Friday, October 5, 2012

Contest Update, New Litzer of the Month, Publicity, Poll Results, and Some Funny Litzing Mistakes

Great news:  The October litzing contest has been a real success so far!  It's incredible that litzers have sent in 161 puzzles in just five days—I have a feeling it's going to be a real tooth-and-nail battle for the free Pre-Shortzian Puzzle Project T-shirts!  This rapid spurt of litzing pushed us way past the 4,400 mark; as of right now, Mark Diehl is in first place with 36 litzed puzzles, Barry Silk has 25, and Joe Cabrera has 21.

October's Litzer of the Month is super-fast typist Angela Halsted!  In addition to being a New York Times crossword constructor, Angela has also found time to litz 199 puzzles—great job, Angela!

Recently the Pre-Shortzian Puzzle Project received some more publicity!  Jim Horne wrote another interesting blog post featuring Bert H. Kruse's brilliant "Please Think Twice!" puzzle!  And Tuning Spork announced the project on his Blather Review blog.  Finally, Ray Hamel added the Pre-Shortzian Puzzle Project blog to his list of crossword-related blogs.  Thanks so much, everyone!

In other news, the results of our second poll came in on Tuesday!  The poll asked which pre-Shortzian editor published the best puzzles.  Coincidentally, we had the same number of respondents to this poll as to the last poll.  Of the seven readers who voted, one (14%) preferred Eugene T. Maleska.  Will Weng and Margaret Farrar got three votes (43%) each.  I'm a little surprised that only one respondent voted for Eugene T. Maleska, especially since we've primarily been litzing Maleska-edited puzzles.  As we've seen, very high quality puzzles can be found throughout the pre-Shortzian era.  Thanks to everyone who voted!

I just posted a new poll, which asks you to vote for pages and gadgets you like and would like to see continue on this site.  Be sure to vote for all your favorites—pages and gadgets that don't receive any votes may end up on the chopping block.  If you have suggestions for additional pages or gadgets, please comment or shoot me an e-mail (for the address, please refer to the Contact page).

Before getting to the puzzle of the day, I thought I'd share a few more funny typos our proofreaders have caught:
  • A clue for ABCDE was typed as "F's foregunners" instead of "F's forerunners"
  • A clue for AERO was supposed to read "Kind of plane or dynamics" but was accidentally typed as "Kind of plane or gymnastics"
  • A clue for MANTA was entered as "Devilish" instead of "Devilfish"
  • A clue for SAFE EDGE should have been entered as "Kind of file" rather than "Kind of life"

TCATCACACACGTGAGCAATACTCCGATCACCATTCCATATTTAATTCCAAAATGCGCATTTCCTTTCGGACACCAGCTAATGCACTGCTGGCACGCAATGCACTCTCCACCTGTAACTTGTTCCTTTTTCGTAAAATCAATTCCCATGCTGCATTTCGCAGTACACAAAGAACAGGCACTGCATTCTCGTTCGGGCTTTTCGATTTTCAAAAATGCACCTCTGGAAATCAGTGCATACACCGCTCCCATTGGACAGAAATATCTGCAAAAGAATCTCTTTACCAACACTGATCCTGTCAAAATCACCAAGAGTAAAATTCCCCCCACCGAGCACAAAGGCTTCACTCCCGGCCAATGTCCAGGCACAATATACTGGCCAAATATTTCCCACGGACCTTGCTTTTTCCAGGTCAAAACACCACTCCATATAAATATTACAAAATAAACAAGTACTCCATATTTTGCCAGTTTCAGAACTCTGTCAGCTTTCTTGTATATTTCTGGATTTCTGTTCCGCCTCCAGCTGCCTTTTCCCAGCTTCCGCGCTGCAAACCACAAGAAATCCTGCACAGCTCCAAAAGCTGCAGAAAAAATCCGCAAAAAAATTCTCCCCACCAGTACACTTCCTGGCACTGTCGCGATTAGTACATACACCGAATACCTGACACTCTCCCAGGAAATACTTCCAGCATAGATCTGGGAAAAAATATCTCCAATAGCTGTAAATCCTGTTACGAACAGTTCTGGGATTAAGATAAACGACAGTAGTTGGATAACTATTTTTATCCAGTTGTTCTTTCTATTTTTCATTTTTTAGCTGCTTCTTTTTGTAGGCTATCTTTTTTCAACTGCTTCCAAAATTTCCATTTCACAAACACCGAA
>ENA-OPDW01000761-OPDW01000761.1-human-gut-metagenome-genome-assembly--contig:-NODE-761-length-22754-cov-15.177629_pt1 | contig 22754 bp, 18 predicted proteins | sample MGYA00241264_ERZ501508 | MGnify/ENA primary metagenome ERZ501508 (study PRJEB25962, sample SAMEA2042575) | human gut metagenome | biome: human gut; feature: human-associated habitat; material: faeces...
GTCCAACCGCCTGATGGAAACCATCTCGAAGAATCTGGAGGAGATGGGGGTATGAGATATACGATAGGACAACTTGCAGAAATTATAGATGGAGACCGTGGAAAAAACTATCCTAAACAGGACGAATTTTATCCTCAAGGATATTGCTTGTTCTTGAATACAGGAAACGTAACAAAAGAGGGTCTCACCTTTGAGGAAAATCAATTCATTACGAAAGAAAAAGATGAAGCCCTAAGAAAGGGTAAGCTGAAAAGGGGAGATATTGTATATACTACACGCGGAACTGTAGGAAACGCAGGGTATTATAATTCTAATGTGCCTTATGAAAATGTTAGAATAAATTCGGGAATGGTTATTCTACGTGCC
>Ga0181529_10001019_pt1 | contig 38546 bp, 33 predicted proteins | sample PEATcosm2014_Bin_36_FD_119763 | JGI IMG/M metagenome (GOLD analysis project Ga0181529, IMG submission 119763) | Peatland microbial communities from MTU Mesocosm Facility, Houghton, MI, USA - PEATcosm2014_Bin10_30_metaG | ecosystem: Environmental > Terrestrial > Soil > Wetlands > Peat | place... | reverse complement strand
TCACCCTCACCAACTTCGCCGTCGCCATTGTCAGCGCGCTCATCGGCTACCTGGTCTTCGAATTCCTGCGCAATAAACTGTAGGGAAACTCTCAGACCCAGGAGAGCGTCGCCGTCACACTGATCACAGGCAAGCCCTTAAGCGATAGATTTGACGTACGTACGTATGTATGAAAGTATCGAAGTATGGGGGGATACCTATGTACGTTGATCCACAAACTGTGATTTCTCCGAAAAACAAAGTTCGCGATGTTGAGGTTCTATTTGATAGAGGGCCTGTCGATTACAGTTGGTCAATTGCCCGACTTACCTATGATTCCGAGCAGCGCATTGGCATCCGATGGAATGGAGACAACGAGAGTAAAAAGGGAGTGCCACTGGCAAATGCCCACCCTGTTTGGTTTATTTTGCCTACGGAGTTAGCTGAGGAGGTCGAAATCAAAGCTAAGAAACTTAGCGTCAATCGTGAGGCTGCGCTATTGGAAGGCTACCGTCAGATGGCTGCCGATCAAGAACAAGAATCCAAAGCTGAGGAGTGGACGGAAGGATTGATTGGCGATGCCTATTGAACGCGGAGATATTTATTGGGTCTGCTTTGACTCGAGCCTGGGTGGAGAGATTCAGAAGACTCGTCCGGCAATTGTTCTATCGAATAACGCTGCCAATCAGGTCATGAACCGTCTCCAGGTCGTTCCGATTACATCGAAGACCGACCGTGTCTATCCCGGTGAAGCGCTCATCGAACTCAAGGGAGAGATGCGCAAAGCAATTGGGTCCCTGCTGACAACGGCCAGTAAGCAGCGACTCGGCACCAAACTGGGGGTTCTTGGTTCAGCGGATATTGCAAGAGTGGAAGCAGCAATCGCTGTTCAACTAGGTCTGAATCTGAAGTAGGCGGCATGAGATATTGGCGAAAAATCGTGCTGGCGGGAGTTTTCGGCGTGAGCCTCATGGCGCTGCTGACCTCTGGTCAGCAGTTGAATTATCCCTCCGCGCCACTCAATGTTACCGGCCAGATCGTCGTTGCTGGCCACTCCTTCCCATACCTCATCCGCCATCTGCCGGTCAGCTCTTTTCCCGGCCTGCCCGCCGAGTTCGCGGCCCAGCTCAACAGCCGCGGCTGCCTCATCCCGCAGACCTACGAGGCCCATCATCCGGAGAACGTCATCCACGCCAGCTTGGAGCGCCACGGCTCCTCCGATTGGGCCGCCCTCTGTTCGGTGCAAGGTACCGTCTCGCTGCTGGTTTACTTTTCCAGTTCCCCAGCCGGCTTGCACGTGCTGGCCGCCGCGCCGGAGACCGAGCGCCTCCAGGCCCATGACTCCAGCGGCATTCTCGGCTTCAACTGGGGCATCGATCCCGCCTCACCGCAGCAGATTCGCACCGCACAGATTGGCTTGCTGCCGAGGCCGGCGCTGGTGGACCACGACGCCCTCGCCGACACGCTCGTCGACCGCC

• A clue for STEVES should have read "Martin  and Allen" but was mistakenly typed as "Martin and Alien"
My personal favorite of the recent litzing typos, though, was the clue "Telepathic sounds," rather than "Telegraphic sounds," for DITS!  Usually litzing mistakes are few and far between—in fact, our proofreaders have come across many error-free puzzles.  But it's always a nice change of pace when we find humorous typos!

Today's featured puzzle, "No Big Deal," was constructed by Charles M. Deber, whom I had the pleasure of meeting at the ACPT this year!  The puzzle was originally published on August 22, 1982, and was litzed by Barry Haldiman (or one of his former litzers).  This brilliant puzzle features ten symmetrically interlocking pairs of theme entries with card-related clues but with no connection to cards!  Each pair of theme entries is divided up by an ampersand.  For example, "Pair of queens" leads to MARIE & ELIZABETH, and "Pair of jokers" leads to HOPE & BALL.  Some other very clever theme entries/clues are "Pair of aces" for EVERT & BORG and "Pair of jacks" for SPRAT & KENNEDY!  There is hardly any obscurity in the nonthematic fill, which is very impressive considering the quantity of intersecting theme entries.  I'm not overwhelmingly fond of ACIDE (clued as "Tart, in Toulouse") or SORB (clued as "Service tree"), though the awesome entries LIBIDO and WINE LIST certainly make up for the more arcane ones.  All in all, this Sunday puzzle is a masterpiece!  The answer grid with highlighted theme entries can be seen below:

Today's featured pre-Shortzian entry is DEIPNOSOPHIST.  Not surprisingly, DEIPNOSOPHIST has never been reused in a Shortz-era puzzle (though it has appeared in a pre-Shortzian 1993 puzzle).  DEIPNOSOPHIST originally appeared in the June 23, 1984, puzzle by I. Judah Koolyk, which was recently litzed by Garrett Hildebrand.  The clue for DEIPNOSOPHIST was "One adept at table talk."  Webster defines a deipnosophist as "a person skilled in table talk."  Deipnosophist is derived from "Deipnosophists," a work published in 200 A.D. by the Graeco-Eygptian author Athenaeus about a banquet where long discussions  take place.  Etymologically it comes from the Greek words "deipnon" (meaning "meal") and "sophistes" (meaning "wise man").  Since I couldn't find a great picture of a deipnosophist, below is a picture of an ancient banquet:

Image courtesy of The Garden of Eaden.

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